The American Dilemma and How We Can Fix It


Recently an ad has been playing which discusses President Obama’s “Job Creation” record.  At one point in the commercial the President says that, “In the last 27 months we have created 4.3 Million jobs.  But more needs to be done.”

Two points of importance.  A few years’ ago, the administration came up with monthly figures on the number of jobs that had been created or “saved”.  I guess it would be fair to say that any American who still had a job had a job that was “saved”.  Talk about voodoo economic triple talk.  I am glad that the President has dropped that tag line.

And the President is right.  More needs to be done.  Economists whether they subscribe to the thought of John Maynard Keynes  or the Austrian school of economics, whether right or left, Republican or Democrat agree that we need to create 200,000 jobs per month.

In other words, we have been running about 40,700 jobs short monthly during the period that the President cites in his commercial.  That is just to stay even with the net number of people entering and retiring from the workforce.  Still more jobs are needed if we are to reduce the rate of unemployment.

The President’s spokesperson goes on to say that the way to get more people working is to pass “the President’s Jobs Plan – but Congress is holding it up.”  Again, I give some credit to the message.  Congress is apparently holding up everything so they can get themselves re-elected.  There’s a lot of that going around – in fact, far too much.

The Republican-controlled House has taken up portions of the President’s Jobs Bill and passed them but much of the bill goes unheard and would never gain enough votes to pass if it were considered.  For the Senate’s part, that Democrat-controlled body refuses to take up a budget and has not done so for three years.  Any realistic budget would be “politically embarrassing” this close to a General Election.

I do want to offer a positive comment on this particular commercial.  While I believe that it fails in the category of complete truthfulness, it is a relatively middle-of-the-road production.  If we could continue political commercials and conversations on this level instead of slinging mud, it would do much to promote an improved level of civility which mars most campaigns.  Here’s hoping.

When I say that the commercial is less than completely honest it is because “The President’s Jobs Plan” could have been proposed during President Obama’s first two years in office when the Democrats had an iron-clad majority in both houses.   Had the President advanced his ideas then, this whole issue might be moot.  Instead he turned his attention to other matters which have probably aggravated the slowness of job creation.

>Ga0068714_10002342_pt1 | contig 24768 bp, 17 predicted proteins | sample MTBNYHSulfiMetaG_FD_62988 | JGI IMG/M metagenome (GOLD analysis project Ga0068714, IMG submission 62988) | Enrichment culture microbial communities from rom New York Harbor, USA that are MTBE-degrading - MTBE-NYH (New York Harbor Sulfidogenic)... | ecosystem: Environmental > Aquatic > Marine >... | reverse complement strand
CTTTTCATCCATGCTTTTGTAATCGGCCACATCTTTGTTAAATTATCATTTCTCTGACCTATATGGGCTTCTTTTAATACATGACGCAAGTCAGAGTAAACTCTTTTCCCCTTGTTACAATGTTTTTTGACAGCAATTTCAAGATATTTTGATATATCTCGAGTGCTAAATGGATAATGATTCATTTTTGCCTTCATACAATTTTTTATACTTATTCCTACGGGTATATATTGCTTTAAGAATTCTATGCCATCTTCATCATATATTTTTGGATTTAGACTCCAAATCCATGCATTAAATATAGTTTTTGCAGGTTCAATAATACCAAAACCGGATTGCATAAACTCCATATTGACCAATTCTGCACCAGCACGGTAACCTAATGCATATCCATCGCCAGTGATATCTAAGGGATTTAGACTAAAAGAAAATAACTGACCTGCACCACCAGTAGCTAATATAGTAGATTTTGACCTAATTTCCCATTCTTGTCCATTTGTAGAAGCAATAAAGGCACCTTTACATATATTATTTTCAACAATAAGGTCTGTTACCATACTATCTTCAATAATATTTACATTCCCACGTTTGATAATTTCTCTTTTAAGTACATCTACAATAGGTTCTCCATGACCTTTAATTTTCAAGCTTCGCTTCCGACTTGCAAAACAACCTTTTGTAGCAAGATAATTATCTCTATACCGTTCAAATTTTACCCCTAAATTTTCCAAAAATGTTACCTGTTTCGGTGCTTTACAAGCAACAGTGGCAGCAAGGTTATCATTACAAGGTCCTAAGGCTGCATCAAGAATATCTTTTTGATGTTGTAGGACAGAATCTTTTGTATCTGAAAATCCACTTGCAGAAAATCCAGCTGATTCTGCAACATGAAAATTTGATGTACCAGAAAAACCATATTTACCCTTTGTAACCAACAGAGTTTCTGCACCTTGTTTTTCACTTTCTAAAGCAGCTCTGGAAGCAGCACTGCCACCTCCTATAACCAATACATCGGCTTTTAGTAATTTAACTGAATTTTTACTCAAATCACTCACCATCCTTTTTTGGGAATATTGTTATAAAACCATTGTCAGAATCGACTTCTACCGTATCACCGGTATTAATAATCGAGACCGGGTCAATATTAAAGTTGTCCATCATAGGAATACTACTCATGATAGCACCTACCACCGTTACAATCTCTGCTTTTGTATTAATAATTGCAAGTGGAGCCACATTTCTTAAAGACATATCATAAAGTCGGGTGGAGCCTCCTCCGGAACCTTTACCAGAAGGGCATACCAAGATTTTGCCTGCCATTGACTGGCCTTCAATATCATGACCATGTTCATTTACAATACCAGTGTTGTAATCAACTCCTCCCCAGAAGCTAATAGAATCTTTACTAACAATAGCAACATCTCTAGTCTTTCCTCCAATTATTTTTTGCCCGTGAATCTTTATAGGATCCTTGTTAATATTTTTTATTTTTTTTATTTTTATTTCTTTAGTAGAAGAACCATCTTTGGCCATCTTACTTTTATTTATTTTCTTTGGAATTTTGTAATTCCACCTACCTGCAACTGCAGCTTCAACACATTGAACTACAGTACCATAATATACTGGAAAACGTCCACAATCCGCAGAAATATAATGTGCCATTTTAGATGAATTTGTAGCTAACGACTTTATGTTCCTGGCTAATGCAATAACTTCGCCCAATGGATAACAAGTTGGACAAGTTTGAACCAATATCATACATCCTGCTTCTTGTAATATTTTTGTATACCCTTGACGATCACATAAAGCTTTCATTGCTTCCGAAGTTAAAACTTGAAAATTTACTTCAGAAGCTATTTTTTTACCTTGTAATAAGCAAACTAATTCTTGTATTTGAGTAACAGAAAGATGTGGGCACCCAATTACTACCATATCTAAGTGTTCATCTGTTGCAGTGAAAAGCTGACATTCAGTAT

It appears that President Obama is making a bet on selling his job’s record as a positive in his efforts for re-election.  Apparently he understands that it really is all about the economy for most of us.  I think it’s a gutsy call on his part – probably the gutsiest thing he has done during his term in office.

We’ll see how that works for him.


Comments on: "TRUTH IN ADVERTISING" (6)

  1. Hi! I’m a Dem and proud to be pro-Obama! I would agree with you regard to what you said about it might have been better if the president had chose to advance his job creation ideas during his first two years, but as I remember it that was the timeframe that the solid Democratic majority was—very embarrassingly—playing “bumper cars” with each other (think healthcare reform). I don’t know if any more would have gotten done if that would have been his priority then. . . .

    • Thank you for your comment and for stating your position straightforwardly. I appreciate both.

      Of course, we will never know if we would have been in a better place if the President had set employment as his first priority.

      What we do know for a fact is that the first two years of his administration produced “Healthcare and Dod/Frank”. No one, to this day understands the implications or costs associated with either of these bills and that has prevented many employers, particularly smaller employers from hiring.

      Again, thank you for taking the time to share your viewpoint.

  2. Good points in here. I personally am sick to death of the entire state of partisan politics we are living under. Can no one up on that hill see what it’s doing to this country? How it bleeds into individual lives on a daily basis? Really, the stagnation interspersed by chest-thumping one ups-manship is maddening!

    • I guess it’s always easy to say “back in the good old days” – but I know this is not a new phenomenon. I do believe, however that it’s gotten worse because our politicians have realized that We The People really don’t care all that much. That is the sole reason they can pull this off. So who’s fault is it really?

      • You’re right. We the People are culpable. And our politicians are playing on that. It’s a downward spiral. But how do we reverse it? And who is it up to, to begin the reversal? OWS (for We the People) is trying, but it’s not working. Both politicians & We the People, for the most part, are basically ignoring or criticizing them…

      • The answer is that it is up to each thoughtful person to try her or his best to make a difference. That is my motivation in writing the 300 or so posts of this blog during the last eight months. Will I change the world? I don’t know. But I’ll be damned if I don’t try.

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